Oracle Solaris 11 + SPARC

Interviews with experts, videos, architectural papers, technical articles, and other resources to help you understand the optimizations between the OS and hardware layers that make Oracle Solaris and SPARC such a winning combination. link

Oracle Solaris 11 + Oracle Database 12c

A deeper dive into the optimizations and capabilities of Oracle Solaris that make it such a good platform for Oracle database 12c. link

Oracle Solaris 11 + Oracle Stack

A high-level overview of the optimizations in Oracle Solaris 11 that make it an excellent platform for the entire Oracle stack. link

Article: How Oracle Solaris 11 Makes Oracle Database So Fast

A technical explanation of the optimizations that make Oracle Database run so fast on Oracle Solaris 11. Memory, critical threads, kernel acceleration, virtualization and resource management, and much more. By Ginny Henningsen. link

Screencast: Outliers

In this screencast, Jon Haslam describes how the Oracle Database and Oracle Solaris engineering teams worked together to integrate DTrace and V$ Views to provide a top-to-bottom picture of a database transaction I/O -- from storage devices, through the Oracle Solaris kernel, up to Oracle Database 12c itself. With this end-to-end view, you can easily identify I/O outliers -- transactions that are taking an unusually long time to complete -- and use this comprehensive data to identify and mitigate storage system problems that were previously extremely hard to debug. link

And Don't Forget ...

WebCast: Introducing Oracle Database 12c

Oracle prez Mark Hurd and friends will be talking about the pluggable databases capability in Oracle Database 12c’s new multitenant architecture. No, they do not let you pause a running database with a cork, unfortunately, but they do make it easy to consolidate onto the cloud. Topics covered:

  • Simplify database consolidation
  • Automatically compress and tier data
  • Improve database and application continuity
  • Redact sensitive data
  • And as an added bonus, hear Tom Kyte’s “Top 12 Features of Oracle Database 12c.”

It's on Wednesday, July 10, 2013 at 9 a.m. PT / 12 p.m. ET. link .

Blogs with Solaris-related Content

- Rick

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Wednesday May 22, 2013

Just Add Water

When it comes to web browsing, I have little patience with amateurish sites and won’t hesitate to point out problems and flaws to the webmaster—if I can find a link to them, that is. Have you ever had this experience: you are on a web site trying to buy something and it is so slow and unresponsive that you decide to forget it: it isn’t worth the trouble or you just don’t have time? Chalk that up as one lost sale! This is—or at least should be—the web team’s nightmare.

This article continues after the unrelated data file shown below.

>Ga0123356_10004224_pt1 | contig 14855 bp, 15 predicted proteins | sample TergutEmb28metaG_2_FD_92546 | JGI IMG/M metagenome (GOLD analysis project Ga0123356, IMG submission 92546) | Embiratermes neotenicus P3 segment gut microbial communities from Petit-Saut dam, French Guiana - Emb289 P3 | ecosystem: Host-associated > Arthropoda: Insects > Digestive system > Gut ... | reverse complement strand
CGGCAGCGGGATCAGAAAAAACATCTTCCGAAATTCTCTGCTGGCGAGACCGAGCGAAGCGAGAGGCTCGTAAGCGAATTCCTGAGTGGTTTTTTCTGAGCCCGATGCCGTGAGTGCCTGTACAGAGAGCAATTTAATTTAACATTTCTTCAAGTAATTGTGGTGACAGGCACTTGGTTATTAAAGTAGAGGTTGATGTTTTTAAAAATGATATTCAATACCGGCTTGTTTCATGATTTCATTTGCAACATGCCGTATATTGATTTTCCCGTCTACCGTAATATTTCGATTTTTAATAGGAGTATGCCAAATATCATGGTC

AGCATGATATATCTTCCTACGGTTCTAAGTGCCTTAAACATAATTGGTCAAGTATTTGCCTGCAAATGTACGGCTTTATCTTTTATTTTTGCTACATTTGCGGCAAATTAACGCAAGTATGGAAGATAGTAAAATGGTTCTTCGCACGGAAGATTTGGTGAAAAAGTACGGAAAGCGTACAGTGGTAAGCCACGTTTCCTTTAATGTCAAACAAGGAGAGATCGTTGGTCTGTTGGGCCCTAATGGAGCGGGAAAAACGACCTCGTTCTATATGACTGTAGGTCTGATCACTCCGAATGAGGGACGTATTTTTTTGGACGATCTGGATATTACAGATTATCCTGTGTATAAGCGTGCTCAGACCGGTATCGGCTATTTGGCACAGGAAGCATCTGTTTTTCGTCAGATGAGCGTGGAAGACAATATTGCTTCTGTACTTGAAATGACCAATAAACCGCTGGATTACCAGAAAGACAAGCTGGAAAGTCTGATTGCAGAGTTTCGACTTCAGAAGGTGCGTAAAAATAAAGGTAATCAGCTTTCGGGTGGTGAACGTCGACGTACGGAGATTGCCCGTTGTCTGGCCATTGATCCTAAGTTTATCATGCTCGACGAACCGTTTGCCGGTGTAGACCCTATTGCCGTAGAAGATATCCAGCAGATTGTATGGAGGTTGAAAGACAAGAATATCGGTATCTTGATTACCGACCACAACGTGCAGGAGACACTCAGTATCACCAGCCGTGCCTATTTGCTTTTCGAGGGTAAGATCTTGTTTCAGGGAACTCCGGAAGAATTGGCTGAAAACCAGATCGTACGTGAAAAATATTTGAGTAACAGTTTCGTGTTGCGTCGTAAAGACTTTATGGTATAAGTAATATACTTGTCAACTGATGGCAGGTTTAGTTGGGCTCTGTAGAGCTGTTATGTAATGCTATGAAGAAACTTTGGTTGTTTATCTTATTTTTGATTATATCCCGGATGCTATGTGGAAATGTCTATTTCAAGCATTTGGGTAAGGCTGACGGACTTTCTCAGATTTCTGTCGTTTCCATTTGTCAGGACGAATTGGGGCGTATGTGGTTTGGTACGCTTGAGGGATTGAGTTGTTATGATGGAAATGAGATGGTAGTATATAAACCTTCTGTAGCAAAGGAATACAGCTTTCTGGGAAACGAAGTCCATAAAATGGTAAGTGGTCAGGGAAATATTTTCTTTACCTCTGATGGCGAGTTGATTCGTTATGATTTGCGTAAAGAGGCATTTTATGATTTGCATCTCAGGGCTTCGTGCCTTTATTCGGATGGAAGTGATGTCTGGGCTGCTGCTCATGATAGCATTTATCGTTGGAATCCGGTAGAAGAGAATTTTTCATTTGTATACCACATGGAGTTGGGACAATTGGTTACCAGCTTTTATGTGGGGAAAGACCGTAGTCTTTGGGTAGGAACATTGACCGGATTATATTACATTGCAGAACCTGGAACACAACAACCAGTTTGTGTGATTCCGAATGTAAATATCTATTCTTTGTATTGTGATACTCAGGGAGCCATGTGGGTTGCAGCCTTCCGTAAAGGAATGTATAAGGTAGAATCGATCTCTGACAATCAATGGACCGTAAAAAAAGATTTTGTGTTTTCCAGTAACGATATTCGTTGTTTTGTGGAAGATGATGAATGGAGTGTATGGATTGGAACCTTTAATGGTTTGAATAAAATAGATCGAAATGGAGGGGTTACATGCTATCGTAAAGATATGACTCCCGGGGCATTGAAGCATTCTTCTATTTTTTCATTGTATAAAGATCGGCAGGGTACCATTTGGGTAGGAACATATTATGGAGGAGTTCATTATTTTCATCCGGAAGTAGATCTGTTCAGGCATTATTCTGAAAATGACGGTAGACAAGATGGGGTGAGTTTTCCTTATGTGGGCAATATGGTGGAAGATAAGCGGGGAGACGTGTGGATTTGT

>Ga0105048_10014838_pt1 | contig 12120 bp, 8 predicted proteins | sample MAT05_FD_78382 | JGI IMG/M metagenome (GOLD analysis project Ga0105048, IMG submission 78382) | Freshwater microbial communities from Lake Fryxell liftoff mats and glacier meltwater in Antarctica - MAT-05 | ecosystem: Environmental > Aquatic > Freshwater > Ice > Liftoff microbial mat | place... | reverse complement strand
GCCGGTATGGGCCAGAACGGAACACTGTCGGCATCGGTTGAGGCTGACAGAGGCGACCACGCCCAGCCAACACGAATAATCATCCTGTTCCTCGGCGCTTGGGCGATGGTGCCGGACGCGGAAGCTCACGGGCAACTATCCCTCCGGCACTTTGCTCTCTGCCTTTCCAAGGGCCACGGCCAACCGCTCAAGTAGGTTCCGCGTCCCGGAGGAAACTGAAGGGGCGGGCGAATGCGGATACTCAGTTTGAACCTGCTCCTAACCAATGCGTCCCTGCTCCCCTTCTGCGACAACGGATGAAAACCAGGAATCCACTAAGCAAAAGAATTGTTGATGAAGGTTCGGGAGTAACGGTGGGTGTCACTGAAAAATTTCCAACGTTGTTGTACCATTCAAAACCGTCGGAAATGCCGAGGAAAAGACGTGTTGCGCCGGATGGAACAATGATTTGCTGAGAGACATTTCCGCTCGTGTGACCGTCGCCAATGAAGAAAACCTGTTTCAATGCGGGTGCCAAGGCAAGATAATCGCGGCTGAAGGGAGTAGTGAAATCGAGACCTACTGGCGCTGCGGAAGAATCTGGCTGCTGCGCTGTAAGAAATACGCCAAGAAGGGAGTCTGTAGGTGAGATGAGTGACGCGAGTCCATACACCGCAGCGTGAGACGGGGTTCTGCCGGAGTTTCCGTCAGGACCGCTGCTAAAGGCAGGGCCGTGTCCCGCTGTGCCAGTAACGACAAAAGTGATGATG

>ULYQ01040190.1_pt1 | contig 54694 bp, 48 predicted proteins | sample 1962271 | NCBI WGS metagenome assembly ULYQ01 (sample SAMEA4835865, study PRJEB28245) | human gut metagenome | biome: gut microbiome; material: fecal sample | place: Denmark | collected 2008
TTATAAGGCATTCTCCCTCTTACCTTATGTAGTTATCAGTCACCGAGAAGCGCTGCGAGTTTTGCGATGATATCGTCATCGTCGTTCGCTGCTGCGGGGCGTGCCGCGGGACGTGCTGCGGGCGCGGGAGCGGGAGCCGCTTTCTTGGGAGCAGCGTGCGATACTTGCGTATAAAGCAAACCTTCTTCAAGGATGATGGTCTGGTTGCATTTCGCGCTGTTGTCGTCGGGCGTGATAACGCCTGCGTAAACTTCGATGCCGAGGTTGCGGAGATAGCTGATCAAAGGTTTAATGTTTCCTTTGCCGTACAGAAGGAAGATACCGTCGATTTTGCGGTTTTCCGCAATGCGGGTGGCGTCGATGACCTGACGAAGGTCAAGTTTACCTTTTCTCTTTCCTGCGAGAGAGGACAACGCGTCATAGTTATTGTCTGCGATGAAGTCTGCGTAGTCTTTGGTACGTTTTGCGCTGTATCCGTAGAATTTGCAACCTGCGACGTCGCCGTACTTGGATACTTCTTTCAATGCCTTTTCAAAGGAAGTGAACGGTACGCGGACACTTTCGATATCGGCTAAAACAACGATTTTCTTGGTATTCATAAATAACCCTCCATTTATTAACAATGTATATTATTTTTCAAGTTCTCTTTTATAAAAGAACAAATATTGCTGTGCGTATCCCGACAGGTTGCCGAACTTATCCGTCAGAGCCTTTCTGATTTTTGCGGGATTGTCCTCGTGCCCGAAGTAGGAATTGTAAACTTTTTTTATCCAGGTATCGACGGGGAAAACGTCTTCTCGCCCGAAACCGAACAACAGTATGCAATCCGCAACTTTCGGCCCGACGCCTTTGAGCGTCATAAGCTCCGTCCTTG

Sure, the Web is the ultimate source of free information. But, ultimately something needs to pay the bills. Since the Web has become the universal marketplace, you would think every business would want to maximize their return by optimizing their web commerce infrastructure…

Do you remember Sea Monkeys? Just add water and soon you would have your own little amusing zoo. “Sea Monkeys” (actually dried brine shrimp) have been around since I was a kid. Advertisements were a staple of comic books. I see their purveyor, Transcience Corporation, is still in existence and taking orders!

Where is this leading? I would like to think of Oracle ATG Web Commerce as the sea monkeys of web commerce: just add Oracle’s SPARC SuperCluster. “Sure,” you are thinking to yourself, “he is paid to say that.” I can’t deny that, but my entire career in the computer industry has swirled around the dream of reusable components. We now have them: software and hardware. My enthusiasm is both justified and sincere.

A proof is in one of the best articles to cross my screen in some time: “How to Optimize Your Web Commerce Infrastructure By Tuning Oracle ATG Web Commerce Applications on SPARC SuperCluster”. This dissertation is surprisingly compact for the amount of information behind it. As the authors put it:

The objective of deploying an internet storefront or what is commonly called an e-commerce Website is to produce revenue through product offerings and subsequent purchases at the Website while at the same time “learning” about customers and their preferences. Ultimately, the goal is to make it easy for customers to research and purchase items on the site while encouraging customers to purchase related products and services. … Delivering a positive user experience also requires fast response time.